For Banks, Transparency Is Key To Growing Green Investment

New research presented in a European Central Bank working paper shows a negative relationship between environmental disclosure and brown lending.

The authors of Do Banks Practice What They Preach? Brown Lending and Environmental Disclosure in the Euro Area – a working paper from the European Central Bank – examine whether the level of environmental disclosure in banks’ financial reports matches less brown lending portfolios.

From the abstract: “Using granular credit register data and detailed information on firm-level greenhouse gas emission intensities, we find a negative relationship between environmental disclosure and brown lending. However, this effect is contingent on the tone of the financial report.”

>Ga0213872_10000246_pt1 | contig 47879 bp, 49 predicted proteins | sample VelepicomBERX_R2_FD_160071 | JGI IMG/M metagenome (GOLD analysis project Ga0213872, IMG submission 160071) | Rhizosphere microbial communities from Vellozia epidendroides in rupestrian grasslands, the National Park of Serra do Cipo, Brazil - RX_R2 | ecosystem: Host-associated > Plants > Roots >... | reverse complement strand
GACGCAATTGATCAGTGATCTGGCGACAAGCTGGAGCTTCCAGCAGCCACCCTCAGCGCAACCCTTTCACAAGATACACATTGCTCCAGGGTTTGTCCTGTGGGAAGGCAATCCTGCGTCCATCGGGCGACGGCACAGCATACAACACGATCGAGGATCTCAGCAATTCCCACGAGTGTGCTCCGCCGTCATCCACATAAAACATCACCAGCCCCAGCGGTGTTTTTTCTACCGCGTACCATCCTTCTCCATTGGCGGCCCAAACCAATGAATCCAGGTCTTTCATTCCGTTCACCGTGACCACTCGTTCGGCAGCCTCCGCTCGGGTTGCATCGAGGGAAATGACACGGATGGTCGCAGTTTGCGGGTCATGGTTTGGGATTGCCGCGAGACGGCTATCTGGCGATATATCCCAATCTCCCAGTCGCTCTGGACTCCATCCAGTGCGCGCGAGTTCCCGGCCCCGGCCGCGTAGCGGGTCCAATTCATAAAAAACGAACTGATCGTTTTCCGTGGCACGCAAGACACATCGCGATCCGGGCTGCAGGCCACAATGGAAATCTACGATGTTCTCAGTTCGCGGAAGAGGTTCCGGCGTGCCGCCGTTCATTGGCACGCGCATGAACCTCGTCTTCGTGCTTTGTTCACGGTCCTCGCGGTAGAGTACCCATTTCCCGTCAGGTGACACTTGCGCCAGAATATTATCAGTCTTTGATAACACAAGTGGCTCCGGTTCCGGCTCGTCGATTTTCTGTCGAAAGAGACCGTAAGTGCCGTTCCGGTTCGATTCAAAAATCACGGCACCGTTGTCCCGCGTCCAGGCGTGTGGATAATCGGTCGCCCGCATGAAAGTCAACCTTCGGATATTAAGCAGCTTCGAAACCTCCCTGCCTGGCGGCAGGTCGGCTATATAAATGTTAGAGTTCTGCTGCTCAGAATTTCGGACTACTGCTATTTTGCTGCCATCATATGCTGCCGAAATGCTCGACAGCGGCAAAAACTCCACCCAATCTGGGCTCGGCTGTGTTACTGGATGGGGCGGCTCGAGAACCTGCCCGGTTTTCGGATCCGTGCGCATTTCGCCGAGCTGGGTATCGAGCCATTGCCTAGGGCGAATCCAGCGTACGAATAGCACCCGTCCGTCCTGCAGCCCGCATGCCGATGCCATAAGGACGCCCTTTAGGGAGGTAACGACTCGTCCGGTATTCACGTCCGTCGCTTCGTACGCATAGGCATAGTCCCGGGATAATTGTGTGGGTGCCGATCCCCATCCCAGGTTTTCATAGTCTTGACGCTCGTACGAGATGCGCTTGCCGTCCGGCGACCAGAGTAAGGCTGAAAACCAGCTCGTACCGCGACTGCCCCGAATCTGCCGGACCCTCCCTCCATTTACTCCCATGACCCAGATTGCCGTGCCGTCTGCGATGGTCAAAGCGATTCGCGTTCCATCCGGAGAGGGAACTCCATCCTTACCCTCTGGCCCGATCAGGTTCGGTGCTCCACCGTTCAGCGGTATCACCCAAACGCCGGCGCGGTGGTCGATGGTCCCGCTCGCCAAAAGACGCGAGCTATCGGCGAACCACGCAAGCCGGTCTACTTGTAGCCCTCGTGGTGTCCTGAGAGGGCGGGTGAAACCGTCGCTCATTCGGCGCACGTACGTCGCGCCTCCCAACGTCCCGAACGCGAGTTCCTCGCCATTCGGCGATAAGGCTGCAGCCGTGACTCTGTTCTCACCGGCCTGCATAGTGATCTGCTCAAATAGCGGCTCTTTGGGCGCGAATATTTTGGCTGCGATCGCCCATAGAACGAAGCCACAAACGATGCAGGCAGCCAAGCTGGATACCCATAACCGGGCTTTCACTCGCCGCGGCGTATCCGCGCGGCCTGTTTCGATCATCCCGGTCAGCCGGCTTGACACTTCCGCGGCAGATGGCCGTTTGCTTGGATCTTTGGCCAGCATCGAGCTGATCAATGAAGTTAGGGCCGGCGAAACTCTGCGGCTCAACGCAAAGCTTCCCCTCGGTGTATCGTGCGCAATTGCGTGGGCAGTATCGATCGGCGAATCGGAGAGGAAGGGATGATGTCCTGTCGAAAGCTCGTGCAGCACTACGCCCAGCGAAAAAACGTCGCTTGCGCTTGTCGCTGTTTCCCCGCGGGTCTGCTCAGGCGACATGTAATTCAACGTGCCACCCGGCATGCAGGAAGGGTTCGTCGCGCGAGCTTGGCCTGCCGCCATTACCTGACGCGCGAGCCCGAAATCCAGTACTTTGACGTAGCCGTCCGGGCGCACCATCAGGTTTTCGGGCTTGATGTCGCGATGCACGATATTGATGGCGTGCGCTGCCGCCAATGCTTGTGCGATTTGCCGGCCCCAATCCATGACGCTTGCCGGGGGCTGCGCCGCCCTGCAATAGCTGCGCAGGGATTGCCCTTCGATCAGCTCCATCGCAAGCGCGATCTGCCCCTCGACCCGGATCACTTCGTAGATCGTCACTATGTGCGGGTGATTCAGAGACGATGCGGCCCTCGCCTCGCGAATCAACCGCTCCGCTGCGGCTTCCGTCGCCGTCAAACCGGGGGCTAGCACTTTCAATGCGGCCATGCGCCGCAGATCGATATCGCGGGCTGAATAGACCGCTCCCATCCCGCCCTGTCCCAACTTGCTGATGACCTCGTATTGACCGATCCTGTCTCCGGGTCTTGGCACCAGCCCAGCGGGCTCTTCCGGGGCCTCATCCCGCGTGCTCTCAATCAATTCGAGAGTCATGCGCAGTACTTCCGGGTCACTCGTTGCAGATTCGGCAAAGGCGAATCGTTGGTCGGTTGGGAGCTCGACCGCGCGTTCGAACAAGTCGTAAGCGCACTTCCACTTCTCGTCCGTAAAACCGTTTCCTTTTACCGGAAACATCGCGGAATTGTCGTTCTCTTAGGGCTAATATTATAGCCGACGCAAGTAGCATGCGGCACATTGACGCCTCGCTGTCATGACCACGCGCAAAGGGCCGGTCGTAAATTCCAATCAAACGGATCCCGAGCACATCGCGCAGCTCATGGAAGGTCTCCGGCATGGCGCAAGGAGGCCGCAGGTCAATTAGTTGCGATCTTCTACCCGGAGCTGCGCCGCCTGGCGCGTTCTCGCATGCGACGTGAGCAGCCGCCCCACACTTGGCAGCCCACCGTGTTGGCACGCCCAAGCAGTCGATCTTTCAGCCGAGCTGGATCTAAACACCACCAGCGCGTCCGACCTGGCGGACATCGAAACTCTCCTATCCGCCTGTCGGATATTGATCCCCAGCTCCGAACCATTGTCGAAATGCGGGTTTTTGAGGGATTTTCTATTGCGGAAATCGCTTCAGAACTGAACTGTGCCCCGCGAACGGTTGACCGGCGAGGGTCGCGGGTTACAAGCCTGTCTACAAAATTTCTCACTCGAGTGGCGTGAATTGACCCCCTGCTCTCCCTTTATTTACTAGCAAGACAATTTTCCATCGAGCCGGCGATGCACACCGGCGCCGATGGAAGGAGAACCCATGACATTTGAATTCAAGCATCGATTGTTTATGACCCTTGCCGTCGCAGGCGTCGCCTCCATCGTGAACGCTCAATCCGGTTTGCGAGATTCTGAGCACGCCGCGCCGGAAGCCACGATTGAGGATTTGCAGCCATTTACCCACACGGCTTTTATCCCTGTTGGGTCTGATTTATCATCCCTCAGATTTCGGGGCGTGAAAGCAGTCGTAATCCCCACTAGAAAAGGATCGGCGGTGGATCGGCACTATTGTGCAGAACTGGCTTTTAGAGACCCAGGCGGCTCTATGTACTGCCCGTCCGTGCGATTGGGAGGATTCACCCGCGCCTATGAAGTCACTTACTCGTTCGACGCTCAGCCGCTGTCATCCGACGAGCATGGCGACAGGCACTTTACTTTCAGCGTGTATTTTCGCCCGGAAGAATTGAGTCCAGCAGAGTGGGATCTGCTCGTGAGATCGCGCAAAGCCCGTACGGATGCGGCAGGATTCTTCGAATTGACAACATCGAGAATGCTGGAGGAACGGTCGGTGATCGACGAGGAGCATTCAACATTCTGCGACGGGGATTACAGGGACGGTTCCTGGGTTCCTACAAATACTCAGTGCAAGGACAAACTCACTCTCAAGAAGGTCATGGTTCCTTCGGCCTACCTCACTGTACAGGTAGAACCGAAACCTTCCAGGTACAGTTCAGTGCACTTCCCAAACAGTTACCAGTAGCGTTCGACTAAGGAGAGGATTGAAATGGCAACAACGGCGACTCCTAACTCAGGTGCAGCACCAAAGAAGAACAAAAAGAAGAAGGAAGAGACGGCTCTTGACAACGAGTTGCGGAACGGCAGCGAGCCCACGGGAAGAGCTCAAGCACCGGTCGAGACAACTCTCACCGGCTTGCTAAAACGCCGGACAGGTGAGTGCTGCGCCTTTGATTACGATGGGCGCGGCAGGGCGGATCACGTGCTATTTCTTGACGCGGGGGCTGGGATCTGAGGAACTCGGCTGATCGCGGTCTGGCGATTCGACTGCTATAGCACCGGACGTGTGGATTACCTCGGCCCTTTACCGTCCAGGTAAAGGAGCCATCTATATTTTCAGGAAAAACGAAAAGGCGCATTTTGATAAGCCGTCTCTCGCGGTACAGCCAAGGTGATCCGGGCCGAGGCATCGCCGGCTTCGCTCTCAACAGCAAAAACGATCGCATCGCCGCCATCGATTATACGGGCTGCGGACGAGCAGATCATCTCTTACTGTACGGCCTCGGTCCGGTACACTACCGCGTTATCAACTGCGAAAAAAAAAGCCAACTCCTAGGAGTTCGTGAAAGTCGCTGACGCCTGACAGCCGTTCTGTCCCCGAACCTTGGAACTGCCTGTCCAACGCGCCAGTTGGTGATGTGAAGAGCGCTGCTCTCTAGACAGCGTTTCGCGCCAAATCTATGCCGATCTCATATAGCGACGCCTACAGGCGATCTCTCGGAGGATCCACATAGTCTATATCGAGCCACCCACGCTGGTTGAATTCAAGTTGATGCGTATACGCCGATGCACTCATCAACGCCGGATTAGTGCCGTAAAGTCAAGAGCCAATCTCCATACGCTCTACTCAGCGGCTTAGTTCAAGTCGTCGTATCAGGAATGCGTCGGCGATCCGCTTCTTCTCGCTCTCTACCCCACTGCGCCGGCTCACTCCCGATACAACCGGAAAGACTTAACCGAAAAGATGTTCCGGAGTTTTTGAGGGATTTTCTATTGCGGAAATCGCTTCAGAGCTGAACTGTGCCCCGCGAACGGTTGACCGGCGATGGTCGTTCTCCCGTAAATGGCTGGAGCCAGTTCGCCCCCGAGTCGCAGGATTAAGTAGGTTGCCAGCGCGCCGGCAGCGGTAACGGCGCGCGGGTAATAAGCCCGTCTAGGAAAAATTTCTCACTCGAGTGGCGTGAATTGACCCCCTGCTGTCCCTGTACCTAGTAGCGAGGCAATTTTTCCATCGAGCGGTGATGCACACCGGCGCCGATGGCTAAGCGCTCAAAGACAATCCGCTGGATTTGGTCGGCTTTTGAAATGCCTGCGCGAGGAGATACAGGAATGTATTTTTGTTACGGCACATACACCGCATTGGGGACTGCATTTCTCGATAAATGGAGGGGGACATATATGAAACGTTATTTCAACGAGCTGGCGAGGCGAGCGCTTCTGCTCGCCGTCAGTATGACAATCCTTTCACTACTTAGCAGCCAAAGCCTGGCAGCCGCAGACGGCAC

Banks that express a negative tone, reflecting genuine concern and awareness of environmental risks, tend to lend less to more polluting firms, the study says. Conversely, banks that express a positive tone, indicating lower concern and awareness of environmental risks, tend to lend more to polluting firms.

“These findings highlight the importance of increasing awareness of environmental risks, so that banks perceive them as a critical and urgent pressing threat, leading to a genuine commitment to act as environmentally responsible lenders.”

Authors: Leonardo Gambacorta, Bank for International Settlements and Centre for Economic Policy Research; Salvatore Polizzi, University of Palermo; Alessio Reghezza, European Central Bank; and Enzo Scannella, University of Palermo.

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